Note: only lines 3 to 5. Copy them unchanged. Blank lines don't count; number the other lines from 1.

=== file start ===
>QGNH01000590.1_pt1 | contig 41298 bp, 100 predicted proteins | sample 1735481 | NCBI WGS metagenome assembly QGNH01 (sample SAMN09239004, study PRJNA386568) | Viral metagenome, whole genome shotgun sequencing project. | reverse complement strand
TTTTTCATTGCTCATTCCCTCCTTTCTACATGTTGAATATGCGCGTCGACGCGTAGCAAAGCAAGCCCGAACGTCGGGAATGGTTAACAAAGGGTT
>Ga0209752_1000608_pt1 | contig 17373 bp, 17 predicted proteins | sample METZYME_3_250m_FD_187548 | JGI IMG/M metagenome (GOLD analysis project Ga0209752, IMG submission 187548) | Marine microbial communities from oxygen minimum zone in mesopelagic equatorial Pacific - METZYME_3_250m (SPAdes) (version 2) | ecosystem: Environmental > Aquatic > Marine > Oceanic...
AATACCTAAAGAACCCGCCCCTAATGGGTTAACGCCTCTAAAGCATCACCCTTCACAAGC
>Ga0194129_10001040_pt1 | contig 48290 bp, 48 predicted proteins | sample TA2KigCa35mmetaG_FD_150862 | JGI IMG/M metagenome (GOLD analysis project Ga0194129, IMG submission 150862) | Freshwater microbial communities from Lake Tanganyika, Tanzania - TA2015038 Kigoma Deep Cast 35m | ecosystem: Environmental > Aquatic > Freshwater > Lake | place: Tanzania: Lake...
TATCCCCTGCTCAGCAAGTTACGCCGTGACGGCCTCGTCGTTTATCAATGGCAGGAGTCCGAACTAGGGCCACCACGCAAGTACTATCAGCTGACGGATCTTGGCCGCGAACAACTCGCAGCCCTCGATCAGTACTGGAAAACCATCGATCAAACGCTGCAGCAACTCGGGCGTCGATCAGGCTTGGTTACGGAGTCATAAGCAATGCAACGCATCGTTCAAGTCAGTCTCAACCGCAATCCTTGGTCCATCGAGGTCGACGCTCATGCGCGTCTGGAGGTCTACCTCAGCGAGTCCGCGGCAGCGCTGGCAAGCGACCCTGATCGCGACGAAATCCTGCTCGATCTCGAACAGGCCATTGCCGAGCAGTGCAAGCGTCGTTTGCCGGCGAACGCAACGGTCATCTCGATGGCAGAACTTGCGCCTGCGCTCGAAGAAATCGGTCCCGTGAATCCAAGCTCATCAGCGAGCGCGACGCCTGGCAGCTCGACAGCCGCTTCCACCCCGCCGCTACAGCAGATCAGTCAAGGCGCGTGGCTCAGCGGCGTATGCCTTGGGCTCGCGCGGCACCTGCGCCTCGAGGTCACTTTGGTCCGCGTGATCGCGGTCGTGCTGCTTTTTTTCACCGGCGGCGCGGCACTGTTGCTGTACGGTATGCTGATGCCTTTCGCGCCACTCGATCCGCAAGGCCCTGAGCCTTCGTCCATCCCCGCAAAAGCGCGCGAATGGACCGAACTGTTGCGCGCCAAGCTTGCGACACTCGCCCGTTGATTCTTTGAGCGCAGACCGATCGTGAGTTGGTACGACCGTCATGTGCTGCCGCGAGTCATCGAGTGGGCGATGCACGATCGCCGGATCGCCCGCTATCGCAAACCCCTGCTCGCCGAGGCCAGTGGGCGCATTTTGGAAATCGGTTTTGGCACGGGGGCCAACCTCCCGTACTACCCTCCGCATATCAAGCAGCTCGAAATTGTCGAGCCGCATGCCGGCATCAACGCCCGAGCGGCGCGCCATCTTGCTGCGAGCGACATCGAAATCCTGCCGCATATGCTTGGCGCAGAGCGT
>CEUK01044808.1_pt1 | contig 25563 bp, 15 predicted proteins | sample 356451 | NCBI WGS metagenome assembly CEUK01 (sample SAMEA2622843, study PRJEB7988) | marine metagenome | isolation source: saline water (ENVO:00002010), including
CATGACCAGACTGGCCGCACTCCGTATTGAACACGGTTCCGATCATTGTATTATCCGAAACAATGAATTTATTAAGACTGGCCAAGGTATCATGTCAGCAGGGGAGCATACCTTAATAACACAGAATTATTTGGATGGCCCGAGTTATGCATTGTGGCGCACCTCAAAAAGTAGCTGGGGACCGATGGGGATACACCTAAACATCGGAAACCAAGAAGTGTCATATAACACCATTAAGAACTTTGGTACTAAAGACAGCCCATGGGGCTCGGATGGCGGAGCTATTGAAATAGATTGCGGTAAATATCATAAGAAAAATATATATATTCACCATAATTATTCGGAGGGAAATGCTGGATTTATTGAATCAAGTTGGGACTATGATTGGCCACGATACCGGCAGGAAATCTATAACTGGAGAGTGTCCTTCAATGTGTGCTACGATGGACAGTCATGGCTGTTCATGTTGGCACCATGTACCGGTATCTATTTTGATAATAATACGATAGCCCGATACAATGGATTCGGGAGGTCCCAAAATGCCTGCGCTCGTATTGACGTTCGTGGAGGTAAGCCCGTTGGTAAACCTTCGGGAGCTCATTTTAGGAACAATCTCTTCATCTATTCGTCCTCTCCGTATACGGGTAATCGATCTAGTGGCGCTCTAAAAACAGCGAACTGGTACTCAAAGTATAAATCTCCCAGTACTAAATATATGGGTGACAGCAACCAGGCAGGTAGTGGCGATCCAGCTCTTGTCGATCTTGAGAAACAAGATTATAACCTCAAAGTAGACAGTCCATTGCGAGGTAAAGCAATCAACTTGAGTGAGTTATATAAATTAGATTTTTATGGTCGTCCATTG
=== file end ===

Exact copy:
>Ga0209752_1000608_pt1 | contig 17373 bp, 17 predicted proteins | sample METZYME_3_250m_FD_187548 | JGI IMG/M metagenome (GOLD analysis project Ga0209752, IMG submission 187548) | Marine microbial communities from oxygen minimum zone in mesopelagic equatorial Pacific - METZYME_3_250m (SPAdes) (version 2) | ecosystem: Environmental > Aquatic > Marine > Oceanic...
AATACCTAAAGAACCCGCCCCTAATGGGTTAACGCCTCTAAAGCATCACCCTTCACAAGC
>Ga0194129_10001040_pt1 | contig 48290 bp, 48 predicted proteins | sample TA2KigCa35mmetaG_FD_150862 | JGI IMG/M metagenome (GOLD analysis project Ga0194129, IMG submission 150862) | Freshwater microbial communities from Lake Tanganyika, Tanzania - TA2015038 Kigoma Deep Cast 35m | ecosystem: Environmental > Aquatic > Freshwater > Lake | place: Tanzania: Lake...